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Biblical Points On Parenting

Though there are many, many challenges to being a parent, most moms and dads who stay engaged with their children probably do a better job than they realize. Good parenting is partly instinct, partly gut feel and, honestly, some trail and error learning and adapting over time. However, there are two main pitfalls which are common to parents and which the Bible directs you as a parent (or grandparent) to understand and avoid.


The first is the somewhat uncomfortable knowledge that your precious babies are sinners at heart. We see this in a number of different biblical passages – Genesis 8:21, Jeremiah 17:9, Mark 7:20-23 & James 1:14-15). Many parents work under the mistaken belief that if they could just communicate better or love more or change the environment enough, their kids would never act out. That is simply unbiblical. And unhealthy. Assuming you must be doing something wrong every time your child acts out is a huge mistake! Children naturally desire independence and seek the edge of the envelope. In doing this, they will rebel and they will misbehave.


Good biblical parenting has you set limits and provide structure and discipline when children misbehave in this way. A child must come to understand that unacceptable behavior has negative consequences. There are a number of verses in the Wisdom Literature in the Bible which speak to this. Three of the most famous of these verses are found in the book of Proverbs:


Whoever spares the rod hates his son, but he who loves him is diligent to discipline him. Proverbs 13:24 [ESV]

Folly is bound up in the heart of a child, but the rod of discipline drives it far from him. Proverbs 22:15 [ESV]

The rod and reproof give wisdom, but a child left to himself brings shame to his mother. Proverbs 29:15 [ESV]


These proverbs are often taken to mean only that the Bible sanctions corporal punishment. That is true but it is not the main point of the verses. They are in the Bible to teach or remind us that discipline is required (that is, enforcing negative consequences on a child is required) given human nature. As a parent you should strive each day to give your child a loving and encouraging environment. But you should never assume you can create (or are responsible for creating) an environment where your child never acts up.


The second main point for good biblical parenting – and this is important – is parents must not make excuses for their child’s misbehavior based on the intensity of the situation. The majority of time most children are well behaved, they even show impressive moments of care and tenderness. But they will act up and act out when their emotions are running hot. That is exactly when you need to hold your child accountable for their negative actions but when many parents make excuses for them instead.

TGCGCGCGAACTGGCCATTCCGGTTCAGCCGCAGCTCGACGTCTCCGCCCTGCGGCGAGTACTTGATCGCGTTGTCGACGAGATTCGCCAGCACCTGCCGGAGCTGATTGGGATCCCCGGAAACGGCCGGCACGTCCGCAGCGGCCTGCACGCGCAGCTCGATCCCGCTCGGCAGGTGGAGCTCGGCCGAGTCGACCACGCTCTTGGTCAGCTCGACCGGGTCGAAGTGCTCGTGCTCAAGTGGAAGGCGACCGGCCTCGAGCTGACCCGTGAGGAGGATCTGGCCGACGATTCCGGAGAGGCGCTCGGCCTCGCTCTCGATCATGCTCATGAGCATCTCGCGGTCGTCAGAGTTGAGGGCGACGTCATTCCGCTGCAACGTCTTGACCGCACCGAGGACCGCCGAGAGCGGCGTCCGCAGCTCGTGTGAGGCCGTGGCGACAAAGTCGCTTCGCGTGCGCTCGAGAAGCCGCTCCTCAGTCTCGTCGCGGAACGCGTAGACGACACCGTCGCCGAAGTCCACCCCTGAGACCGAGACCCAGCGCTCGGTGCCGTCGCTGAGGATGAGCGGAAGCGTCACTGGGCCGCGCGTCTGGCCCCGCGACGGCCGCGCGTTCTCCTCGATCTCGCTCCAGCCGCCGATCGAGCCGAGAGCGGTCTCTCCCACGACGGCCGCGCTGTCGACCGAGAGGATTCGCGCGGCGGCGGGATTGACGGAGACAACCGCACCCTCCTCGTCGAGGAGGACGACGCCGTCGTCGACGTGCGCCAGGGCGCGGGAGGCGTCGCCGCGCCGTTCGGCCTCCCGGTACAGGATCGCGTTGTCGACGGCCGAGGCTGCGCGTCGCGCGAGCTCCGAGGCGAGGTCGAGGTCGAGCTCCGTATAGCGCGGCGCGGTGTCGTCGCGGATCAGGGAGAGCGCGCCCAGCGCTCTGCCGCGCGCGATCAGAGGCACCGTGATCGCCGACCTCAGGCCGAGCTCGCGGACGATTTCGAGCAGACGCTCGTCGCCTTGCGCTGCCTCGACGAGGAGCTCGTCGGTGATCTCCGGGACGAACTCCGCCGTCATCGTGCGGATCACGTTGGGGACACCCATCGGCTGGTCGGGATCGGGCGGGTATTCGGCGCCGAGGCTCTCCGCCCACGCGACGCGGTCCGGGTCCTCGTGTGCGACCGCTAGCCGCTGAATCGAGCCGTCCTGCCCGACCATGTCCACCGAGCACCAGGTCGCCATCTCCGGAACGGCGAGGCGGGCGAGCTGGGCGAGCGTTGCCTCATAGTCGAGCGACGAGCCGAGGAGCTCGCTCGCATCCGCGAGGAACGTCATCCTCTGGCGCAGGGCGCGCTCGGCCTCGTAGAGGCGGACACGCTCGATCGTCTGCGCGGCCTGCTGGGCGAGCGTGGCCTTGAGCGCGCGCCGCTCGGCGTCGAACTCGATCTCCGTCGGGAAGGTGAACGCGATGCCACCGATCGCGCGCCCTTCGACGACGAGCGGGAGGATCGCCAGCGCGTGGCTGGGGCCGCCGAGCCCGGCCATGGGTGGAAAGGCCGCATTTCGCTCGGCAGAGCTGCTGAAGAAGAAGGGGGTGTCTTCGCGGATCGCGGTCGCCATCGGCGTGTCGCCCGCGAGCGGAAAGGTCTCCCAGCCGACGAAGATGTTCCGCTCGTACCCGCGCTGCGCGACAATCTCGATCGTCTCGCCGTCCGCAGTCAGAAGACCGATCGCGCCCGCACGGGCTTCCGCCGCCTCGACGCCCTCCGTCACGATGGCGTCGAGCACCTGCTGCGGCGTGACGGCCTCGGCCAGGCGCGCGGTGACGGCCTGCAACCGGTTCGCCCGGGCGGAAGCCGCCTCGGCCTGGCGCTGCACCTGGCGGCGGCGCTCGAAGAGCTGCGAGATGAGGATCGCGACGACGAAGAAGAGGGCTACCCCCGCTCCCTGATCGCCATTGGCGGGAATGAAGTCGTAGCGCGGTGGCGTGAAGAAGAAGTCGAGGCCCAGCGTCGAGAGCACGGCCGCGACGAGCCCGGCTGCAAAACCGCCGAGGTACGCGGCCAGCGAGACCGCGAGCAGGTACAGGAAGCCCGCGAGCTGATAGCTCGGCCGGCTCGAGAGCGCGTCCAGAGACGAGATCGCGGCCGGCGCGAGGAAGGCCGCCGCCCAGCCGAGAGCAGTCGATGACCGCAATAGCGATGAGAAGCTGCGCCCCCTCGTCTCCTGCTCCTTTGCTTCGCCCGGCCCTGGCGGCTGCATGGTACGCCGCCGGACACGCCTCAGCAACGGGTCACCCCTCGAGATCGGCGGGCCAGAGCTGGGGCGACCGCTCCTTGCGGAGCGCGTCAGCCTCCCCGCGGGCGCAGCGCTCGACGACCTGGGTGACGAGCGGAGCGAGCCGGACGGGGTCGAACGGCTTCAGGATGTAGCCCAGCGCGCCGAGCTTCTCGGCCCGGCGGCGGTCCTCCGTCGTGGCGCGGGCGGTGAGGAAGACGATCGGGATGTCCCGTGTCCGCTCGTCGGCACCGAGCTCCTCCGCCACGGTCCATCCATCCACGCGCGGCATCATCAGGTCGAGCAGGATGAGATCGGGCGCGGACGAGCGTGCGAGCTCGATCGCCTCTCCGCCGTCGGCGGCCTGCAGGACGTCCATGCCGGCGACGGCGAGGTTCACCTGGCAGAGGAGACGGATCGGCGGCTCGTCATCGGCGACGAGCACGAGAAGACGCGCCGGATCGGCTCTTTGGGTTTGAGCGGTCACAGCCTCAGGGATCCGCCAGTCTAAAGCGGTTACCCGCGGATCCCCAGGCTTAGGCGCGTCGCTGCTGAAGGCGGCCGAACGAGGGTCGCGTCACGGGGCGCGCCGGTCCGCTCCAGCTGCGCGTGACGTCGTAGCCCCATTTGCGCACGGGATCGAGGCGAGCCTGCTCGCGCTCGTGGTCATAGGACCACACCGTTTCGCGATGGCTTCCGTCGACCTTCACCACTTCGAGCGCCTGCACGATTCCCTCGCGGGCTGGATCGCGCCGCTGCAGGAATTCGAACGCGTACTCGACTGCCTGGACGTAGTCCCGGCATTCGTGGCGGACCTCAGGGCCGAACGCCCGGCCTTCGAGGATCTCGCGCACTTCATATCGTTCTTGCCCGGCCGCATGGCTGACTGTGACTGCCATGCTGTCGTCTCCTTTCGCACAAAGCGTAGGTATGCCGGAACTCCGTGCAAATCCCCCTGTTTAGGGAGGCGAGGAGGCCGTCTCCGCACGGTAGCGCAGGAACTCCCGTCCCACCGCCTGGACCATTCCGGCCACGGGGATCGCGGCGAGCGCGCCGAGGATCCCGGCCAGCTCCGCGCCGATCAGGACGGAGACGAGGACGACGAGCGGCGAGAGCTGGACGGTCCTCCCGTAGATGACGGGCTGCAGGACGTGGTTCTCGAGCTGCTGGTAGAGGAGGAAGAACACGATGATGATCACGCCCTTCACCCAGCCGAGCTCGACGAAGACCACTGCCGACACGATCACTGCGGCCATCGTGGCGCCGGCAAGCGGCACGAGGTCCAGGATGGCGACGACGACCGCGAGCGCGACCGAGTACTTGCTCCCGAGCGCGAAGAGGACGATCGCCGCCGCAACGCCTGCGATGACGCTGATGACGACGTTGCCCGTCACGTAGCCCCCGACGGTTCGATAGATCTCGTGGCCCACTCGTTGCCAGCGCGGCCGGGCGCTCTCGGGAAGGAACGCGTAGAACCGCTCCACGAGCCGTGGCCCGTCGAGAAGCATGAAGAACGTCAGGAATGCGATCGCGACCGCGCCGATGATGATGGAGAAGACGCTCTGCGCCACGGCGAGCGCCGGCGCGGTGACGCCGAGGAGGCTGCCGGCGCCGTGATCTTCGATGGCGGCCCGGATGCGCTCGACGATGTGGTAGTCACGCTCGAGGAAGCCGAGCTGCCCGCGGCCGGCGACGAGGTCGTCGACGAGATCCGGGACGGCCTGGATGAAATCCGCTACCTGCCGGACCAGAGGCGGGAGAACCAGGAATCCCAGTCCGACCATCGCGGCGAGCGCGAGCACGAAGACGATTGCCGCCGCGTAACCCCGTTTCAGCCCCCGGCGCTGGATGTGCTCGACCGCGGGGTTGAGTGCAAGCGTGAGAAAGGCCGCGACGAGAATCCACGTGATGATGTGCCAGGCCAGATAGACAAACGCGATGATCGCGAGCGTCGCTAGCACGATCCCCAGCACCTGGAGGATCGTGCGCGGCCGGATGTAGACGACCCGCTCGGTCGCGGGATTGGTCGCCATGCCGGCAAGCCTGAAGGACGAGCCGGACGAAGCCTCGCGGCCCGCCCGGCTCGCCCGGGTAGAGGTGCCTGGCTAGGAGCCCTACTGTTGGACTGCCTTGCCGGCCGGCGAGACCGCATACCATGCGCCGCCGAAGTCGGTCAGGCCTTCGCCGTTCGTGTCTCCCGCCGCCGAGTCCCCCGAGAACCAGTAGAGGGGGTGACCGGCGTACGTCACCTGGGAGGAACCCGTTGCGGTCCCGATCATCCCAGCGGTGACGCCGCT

The excuses go something like this “well she is just upset because…”, or “you have to understand he was frustrated with the way they treated him”, or “they don’t normally act that way but they did just go through…”. It may seem natural but that is bad biblical parenting. Of course, your child misbehaves more when their emotions are strong, who doesn’t? Please don’t make excuses for your child in those circumstances. Think about it, you wouldn’t make excuses for someone else if they were mistreating your child just because that other person was angry. Strong emotions are no excuse for sin and children need to learn this early.


David wrote on learning to control the response to our emotions without sinning in the Old Testament (3000 years ago) and Paul in the New Testament (around 2000 years ago).


Be angry, and do not sin; ponder in your own hearts on your beds, and be silent. Psalm 4:4 [ESV]


Be angry and do not sin; do not let the sun go down on your anger, and give no opportunity to the devil. Ephesians 4:26–27 [ESV]


Notice neither writer says anger is a sin nor did they say we should learn not to feel strong emotions such as anger. It is simply impossible to not experience, anger, fear, frustration, etc. But a mark of emotional maturity is learning to manage our behavior when we are upset. An action that is wrong when I am happy is just as wrong when I’m frustrated about not getting my way. This remains a critical biblical role for parents and they must enforce consequences for misbehavior even when their child is agitated.





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